HOMILY FOR CHRISTMAS DAY.
THEME: THE WORD BECAME FLESH.
BY: Fr. Vincent Onwukwe
Three essential verbs, among other things, convey the message of Christmas: ‘to come’, ‘to be’, and ‘to become’. First, Christmas reminds us of the Lord’s coming. He also comes as Emmanuel, the God who has come to be with us. He does this by becoming flesh. This third point, more than the first two, captures the meaning of Christmas. By becoming flesh, God became part of human civilisation to transform and redeem it from its fallen state. While ‘to come’ implies a movement from one location to another, and ‘to be’ means ‘to exist’ or ‘to occur’, ‘to become’ connotes something deeper ‒ integration. If a migrant moves from Belgium to Nigeria, it is customary to say that he/she is in Nigeria. But if he becomes a Nigerian, he has been profoundly and legally integrated into Nigerian life. Similarly, Christ was integrated into a human system at various levels when he became flesh. This integration aims to transform that human state, bringing divinity into it.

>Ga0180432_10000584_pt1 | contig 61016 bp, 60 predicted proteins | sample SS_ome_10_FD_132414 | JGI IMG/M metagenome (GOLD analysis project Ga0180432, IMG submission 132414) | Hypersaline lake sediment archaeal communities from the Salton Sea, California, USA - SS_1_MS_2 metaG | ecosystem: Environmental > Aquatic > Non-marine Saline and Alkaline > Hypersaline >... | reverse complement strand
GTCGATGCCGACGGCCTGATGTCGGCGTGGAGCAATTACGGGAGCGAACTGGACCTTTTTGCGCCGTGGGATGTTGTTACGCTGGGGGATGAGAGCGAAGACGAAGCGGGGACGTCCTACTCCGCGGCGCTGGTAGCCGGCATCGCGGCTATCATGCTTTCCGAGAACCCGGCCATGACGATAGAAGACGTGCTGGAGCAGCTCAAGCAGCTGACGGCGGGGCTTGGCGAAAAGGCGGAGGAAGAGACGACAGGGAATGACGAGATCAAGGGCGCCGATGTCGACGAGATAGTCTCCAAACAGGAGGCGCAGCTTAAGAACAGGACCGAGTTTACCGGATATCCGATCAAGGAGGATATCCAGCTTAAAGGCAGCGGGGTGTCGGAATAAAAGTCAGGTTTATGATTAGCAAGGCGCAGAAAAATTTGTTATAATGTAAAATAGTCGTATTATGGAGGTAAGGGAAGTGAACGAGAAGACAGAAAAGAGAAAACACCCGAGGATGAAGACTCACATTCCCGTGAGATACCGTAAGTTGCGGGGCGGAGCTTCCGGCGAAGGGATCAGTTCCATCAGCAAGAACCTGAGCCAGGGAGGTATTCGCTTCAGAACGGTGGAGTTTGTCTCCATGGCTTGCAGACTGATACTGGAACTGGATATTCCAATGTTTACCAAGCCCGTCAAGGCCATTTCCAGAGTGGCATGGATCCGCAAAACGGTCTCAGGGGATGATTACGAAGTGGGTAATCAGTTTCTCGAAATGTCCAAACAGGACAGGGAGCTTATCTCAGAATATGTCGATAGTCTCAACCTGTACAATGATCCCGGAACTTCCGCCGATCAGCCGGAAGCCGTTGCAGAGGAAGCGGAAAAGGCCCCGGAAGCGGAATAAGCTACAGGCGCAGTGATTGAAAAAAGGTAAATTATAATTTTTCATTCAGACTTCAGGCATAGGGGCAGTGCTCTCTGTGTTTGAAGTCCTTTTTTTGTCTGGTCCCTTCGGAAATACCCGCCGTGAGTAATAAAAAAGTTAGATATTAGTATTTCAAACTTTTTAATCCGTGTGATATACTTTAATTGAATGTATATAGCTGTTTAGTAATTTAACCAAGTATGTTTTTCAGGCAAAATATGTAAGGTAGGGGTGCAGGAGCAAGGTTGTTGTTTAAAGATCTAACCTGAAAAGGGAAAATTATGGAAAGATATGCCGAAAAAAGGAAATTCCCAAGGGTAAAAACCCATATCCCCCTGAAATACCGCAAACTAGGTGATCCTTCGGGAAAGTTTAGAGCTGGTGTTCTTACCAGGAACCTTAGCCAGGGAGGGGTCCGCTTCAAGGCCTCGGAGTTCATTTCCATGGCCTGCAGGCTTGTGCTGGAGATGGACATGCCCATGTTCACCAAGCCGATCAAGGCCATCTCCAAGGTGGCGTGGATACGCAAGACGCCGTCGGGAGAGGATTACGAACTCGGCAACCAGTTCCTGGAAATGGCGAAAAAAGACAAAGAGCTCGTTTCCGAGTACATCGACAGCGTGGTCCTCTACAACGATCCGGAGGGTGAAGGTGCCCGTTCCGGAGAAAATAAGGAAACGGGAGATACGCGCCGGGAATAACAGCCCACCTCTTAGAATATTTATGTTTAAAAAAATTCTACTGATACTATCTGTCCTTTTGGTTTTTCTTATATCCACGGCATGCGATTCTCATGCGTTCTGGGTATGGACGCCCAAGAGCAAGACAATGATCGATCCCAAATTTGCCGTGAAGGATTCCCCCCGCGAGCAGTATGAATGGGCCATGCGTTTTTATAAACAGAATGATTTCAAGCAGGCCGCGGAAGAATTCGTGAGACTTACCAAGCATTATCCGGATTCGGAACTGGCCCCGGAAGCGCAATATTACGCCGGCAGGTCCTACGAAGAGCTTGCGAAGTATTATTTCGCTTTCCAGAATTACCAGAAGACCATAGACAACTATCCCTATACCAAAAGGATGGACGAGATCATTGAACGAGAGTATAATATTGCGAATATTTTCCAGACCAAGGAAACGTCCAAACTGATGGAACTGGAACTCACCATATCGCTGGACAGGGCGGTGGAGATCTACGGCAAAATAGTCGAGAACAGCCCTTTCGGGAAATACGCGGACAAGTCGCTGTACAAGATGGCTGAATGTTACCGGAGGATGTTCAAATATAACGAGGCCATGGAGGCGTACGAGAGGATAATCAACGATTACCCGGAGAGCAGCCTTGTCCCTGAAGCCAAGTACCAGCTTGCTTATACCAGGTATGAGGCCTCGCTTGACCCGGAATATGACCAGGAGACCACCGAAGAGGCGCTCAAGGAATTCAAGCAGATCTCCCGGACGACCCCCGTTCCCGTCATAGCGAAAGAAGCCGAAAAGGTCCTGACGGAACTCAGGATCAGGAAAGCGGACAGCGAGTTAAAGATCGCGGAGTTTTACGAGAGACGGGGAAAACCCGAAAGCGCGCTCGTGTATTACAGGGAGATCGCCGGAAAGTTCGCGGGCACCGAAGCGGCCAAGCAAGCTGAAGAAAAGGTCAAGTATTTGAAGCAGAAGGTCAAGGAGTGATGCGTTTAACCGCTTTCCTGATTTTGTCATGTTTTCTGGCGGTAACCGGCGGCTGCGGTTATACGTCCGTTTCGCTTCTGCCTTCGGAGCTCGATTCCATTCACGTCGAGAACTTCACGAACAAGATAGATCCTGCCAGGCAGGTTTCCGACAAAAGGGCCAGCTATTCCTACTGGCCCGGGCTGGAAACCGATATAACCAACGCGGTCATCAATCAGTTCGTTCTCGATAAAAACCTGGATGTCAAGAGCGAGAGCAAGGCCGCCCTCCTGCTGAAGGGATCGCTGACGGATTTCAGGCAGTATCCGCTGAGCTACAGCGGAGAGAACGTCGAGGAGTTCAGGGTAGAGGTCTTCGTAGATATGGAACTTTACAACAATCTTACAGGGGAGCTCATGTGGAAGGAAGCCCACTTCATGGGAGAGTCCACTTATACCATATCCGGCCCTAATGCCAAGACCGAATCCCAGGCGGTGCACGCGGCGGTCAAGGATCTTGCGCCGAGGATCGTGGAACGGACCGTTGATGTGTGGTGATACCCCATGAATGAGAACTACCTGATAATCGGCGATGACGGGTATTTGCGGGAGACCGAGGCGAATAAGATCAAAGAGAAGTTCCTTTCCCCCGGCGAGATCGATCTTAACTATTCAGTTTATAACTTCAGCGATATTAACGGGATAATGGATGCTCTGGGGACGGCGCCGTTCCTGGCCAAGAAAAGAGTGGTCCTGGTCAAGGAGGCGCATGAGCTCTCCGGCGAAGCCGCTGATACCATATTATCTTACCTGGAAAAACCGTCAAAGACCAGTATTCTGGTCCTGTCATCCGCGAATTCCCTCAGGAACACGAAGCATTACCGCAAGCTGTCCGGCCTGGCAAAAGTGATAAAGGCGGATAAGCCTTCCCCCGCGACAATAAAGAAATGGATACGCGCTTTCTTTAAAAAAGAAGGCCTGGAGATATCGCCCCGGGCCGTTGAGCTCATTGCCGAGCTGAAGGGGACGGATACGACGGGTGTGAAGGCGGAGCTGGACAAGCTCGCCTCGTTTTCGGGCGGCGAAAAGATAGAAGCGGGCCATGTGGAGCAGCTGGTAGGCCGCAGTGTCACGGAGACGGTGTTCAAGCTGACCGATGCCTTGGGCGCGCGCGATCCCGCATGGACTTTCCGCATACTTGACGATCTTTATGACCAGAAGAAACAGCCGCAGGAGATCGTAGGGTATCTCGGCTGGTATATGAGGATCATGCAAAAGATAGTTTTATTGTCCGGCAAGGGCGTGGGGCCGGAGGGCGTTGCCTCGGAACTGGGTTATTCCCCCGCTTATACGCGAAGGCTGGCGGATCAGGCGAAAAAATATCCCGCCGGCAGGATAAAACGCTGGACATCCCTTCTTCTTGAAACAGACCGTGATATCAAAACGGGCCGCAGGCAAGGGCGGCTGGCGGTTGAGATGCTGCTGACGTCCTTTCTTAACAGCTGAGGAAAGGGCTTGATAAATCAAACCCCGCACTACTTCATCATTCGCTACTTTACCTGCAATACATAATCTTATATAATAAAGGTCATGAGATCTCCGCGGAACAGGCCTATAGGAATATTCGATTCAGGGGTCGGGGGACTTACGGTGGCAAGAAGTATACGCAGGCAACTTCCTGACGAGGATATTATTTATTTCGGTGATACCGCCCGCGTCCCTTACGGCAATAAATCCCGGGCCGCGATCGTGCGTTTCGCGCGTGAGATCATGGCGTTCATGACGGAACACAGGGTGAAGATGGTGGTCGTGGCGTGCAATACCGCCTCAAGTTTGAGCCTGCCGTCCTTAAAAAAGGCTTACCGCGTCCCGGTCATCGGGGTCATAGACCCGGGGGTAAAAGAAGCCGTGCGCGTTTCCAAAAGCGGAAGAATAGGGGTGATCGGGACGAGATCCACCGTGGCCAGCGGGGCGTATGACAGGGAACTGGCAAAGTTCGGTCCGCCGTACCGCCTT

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As individual Christians, when Christ becomes flesh in us, it implies that He has ‘become us’ and improved our identity with divine dignity. Like St Paul, we can therefore say: “It is no longer I who lives, but Christ lives in me, and the life which I now live in the flesh I live by faith in the Son of God…” (Gal 2:20). To be sure, our true identity is made manifest when we experience this integration into Christ; because he is the source of our existence: all things came into being through Him. In this direction, St Leo the Great admonishes us to discard our old nature and renounce the works of the flesh when we discover our true identity in Christ. Hence, he states: “Christian, remember your dignity, and now that you share in God’s own nature, do not return by sin to your former base condition.” Sadly, in the lives of many Christians, Christ has come ‘to be with’, but He is yet to become flesh. Christmas celebration, therefore, challenges us to allow Christ to be deeply integrated into our lives.
May Jesus, the Lord who has come to be with us, completely take flesh in you that you may be ‘Christified!’ Amen!
Merry Christmas and a fruitful New Year!
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